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Bradford History

The history of Bradford and specially selected photographs

Many of the photographs of Bradford in The Francis Frith Collection were taken in the 1880s and 90s. It was a time when Bradford was the centre of the woollen and worsted industry not only in this country, but throughout the world. However, the city's manufacturers were suffering from the effects of import tariffs imposed by a number of European countries - and there was worse to come. The McKinley Tariffs of 1895 resulted in the halving of British woollen and worsted exports to the USA. Even so, the late Victorian traveller would have found the city a veritable forest of smoking mill chimneys interspersed with the often squalid housing of the workers. Streams and brooks ran black, polluted with mill waste and sewage. There were other industries, too. Bradford was on the western edge of the great Yorkshire coalfield; because the coal was near to the surface, it could be mined relatively inexpensively. Also close by were the ironworks of Bowling and Low Moor.

For centuries Bradford had grown slowly. The first written account we have comes from the Domesday Book of 1086. The entry covers the village itself together with several outlying hamlets and a number of manors. The total population was almost certainly less than one thousand, of which a couple of hundred or so would be living in Bradford. The biggest landowner in the area was a man named Gamel. Of Norse descent, Gamel farmed a number of plots throughout the area, which amounted to 1,500 acres.

Just when Bradford's association with the woollen industry began is unknown. However, we do know that some weaving was being carried out in the area during the late 13th century, as an Inquisition from that era mentions the fining and imprisonment of one Evan of Gumersal, a weaver. In other parts of Yorkshire, cloth-making was fairly widespread, though on a smaller scale. The only exceptions to this were in York and later Beverley, both of which had weaving guilds - York's was founded as early as 1150.

Without doubt, the major influence on Yorkshire's medieval development were the great Cistercian abbeys, such as Fountains, Rievaulx, Jervaulx and Kirkstall. Founded in poverty, the abbeys grew rich and powerful as a result of generous donations of land from Norman lords. It was on these lands that the abbeys reared sheep for their wool; at one time Fountains Abbey had 600,000 acres devoted to sheep pasture.

Most English wool was not woven at home but exported to Flanders and Lombardy. In order to finance some of their building programmes, monasteries would sell several years' wool production in advance by means of forward contracts. Sometimes this went wrong, leaving the monks well and truly in the red. In 1275 the Jews of York bailed out Fountains Abbey, which was over £6,000 in debt - a phenomenal amount of money in those days.

The abbey most closely associated with Bradford was Kirkstall. Founded under the patronage of Henry de Lacy, Lord of Pontefract, the monks of Kirkstall had first settled at Barnoldswick-in-Craven, but moved to the banks of the Aire in 1152. Kirkstall was given lands around Bradford and the charter to hold Wibsey Fair.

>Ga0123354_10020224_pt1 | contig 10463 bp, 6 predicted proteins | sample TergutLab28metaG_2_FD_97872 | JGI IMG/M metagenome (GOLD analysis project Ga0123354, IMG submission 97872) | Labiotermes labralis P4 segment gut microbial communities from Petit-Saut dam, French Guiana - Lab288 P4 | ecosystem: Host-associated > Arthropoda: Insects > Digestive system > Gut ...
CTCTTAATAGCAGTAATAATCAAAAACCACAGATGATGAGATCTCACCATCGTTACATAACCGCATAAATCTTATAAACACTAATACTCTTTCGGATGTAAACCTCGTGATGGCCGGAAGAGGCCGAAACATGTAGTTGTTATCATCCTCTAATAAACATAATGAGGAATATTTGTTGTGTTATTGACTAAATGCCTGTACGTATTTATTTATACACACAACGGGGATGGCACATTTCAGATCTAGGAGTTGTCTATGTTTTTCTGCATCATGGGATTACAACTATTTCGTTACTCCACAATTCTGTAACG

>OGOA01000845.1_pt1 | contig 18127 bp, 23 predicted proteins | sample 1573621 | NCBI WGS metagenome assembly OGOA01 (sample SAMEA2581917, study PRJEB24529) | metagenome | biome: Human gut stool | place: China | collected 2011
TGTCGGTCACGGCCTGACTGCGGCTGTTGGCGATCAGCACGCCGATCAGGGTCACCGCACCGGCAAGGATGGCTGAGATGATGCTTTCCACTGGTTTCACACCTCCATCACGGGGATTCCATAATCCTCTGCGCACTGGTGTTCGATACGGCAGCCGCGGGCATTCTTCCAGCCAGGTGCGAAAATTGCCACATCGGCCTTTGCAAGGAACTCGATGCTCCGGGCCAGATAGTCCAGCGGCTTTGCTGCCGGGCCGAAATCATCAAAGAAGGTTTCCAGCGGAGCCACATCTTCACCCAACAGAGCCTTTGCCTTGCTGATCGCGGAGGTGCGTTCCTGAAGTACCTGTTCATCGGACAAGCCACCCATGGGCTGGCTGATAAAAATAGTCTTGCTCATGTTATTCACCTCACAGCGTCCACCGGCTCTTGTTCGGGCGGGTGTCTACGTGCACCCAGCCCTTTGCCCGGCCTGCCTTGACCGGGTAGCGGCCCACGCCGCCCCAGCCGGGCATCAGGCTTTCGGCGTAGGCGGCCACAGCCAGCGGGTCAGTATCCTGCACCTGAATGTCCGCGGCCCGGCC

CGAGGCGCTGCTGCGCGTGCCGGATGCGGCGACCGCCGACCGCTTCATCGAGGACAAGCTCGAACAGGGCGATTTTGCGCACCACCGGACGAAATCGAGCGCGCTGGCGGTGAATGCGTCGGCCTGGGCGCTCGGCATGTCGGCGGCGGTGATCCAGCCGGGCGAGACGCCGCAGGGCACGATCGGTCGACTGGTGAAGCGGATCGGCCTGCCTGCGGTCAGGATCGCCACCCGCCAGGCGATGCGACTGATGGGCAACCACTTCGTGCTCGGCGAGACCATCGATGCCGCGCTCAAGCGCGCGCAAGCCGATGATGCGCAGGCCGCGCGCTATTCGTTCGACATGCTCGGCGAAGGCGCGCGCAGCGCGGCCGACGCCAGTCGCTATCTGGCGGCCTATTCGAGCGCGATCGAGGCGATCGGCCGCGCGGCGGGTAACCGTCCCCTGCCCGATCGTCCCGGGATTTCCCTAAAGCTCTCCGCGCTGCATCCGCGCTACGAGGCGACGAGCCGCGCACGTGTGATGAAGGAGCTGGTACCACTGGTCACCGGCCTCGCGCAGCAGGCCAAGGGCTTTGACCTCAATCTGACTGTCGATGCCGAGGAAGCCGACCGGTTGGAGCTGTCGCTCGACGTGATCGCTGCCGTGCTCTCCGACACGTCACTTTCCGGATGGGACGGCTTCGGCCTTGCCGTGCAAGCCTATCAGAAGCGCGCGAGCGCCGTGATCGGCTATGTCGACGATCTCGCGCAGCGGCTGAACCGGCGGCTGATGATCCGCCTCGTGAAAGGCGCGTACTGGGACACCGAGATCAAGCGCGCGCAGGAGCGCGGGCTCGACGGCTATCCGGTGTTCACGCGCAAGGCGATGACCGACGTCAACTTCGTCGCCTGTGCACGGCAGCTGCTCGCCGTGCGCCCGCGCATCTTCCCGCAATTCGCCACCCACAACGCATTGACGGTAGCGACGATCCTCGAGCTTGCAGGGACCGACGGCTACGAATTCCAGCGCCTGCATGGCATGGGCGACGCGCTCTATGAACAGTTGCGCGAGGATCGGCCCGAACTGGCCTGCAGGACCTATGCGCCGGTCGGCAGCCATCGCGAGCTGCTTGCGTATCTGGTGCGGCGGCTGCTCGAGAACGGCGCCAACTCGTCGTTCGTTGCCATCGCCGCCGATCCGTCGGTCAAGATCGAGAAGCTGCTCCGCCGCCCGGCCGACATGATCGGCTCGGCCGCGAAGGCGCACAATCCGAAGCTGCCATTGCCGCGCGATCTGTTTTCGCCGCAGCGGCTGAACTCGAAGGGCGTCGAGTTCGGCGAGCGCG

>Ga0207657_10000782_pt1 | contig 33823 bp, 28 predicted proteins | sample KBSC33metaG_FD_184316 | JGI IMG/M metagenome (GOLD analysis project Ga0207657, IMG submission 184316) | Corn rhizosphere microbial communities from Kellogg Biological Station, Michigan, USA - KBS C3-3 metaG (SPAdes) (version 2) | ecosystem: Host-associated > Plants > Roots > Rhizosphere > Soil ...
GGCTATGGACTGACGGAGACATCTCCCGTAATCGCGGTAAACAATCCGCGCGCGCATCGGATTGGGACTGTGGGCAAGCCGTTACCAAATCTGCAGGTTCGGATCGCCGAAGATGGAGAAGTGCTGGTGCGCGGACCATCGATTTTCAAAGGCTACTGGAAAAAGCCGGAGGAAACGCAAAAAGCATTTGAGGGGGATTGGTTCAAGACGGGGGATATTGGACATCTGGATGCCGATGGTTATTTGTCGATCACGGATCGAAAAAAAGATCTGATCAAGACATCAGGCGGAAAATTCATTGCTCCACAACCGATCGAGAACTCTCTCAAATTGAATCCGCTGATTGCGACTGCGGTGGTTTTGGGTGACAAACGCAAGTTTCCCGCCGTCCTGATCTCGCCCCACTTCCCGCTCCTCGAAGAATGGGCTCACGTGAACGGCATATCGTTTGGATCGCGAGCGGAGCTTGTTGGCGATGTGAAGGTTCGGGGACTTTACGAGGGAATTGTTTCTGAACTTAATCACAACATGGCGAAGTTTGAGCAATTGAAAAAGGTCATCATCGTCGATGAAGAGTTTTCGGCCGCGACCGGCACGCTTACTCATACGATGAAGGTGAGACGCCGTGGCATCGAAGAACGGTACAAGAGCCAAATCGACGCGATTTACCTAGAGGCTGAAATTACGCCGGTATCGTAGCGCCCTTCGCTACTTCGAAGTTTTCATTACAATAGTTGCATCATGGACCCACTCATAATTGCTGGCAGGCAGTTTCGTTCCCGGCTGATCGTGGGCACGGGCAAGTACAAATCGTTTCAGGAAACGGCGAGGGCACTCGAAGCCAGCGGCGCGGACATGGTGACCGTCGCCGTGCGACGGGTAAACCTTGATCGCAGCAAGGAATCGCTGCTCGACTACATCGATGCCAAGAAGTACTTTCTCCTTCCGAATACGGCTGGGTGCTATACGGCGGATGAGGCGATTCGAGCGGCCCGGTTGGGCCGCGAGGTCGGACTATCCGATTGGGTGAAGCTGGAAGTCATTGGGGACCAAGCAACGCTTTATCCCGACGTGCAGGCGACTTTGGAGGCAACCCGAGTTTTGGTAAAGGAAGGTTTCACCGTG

The 14th century saw a significant increase in the amount of cloth woven in England and in the export of manufactured cloth to the Continent. This was due to a number of factors, including the introduction of the spinning wheel into more rural areas, and a policy that actively encouraged Flemish weavers to come and settle in Yorkshire. For the most part the type of cloth produced was only one yard wide; anything wider required a broadloom, which had to be worked by two men.

Towards the latter part of the 17th century, the spinning of worsted yarn gained a foothold around Halifax and Bradford. Apparently there had been some production in Yorkshire as early as the 14th century, but by far and away the main centre for its manufacture was East Anglia. All this was about to change. Thanks to men like John Hustler of Bradford, Yorkshire would replace East Anglia as the country's principle manufacturer of worsted.

Hustler, born in 1714, became a master manufacturer and merchant, and later served on the Worsted Committee - a body set up by the manufacturers to regulate and police the industry in an attempt to combat mounting fraud and theft among suppliers and outworkers. The Worsted Acts of 1777 allowed for the establishment of an inspectorate whose job it was to investigate possible cases of fraud and, if necessary, bring the transgressors to court. Hustler had been involved with a combination of manufacturers between 1754 and 1776, and it was this experience that led to his being appointed chairman of the Yorkshire committee. The committee brought a measure of co-ordination to the industry that was to see trade continue to develop and put Yorkshire at the centre of the woollen and worsted industry. By 1773, such was the importance of worsted to Bradford that local manufacturers clubbed together to pay for a Piece Hall specialising in the sale of this type of cloth. In 1779 Halifax opened its rather grand 315-room Piece Hall, but here dealers traded in both worsted and woollen cloth.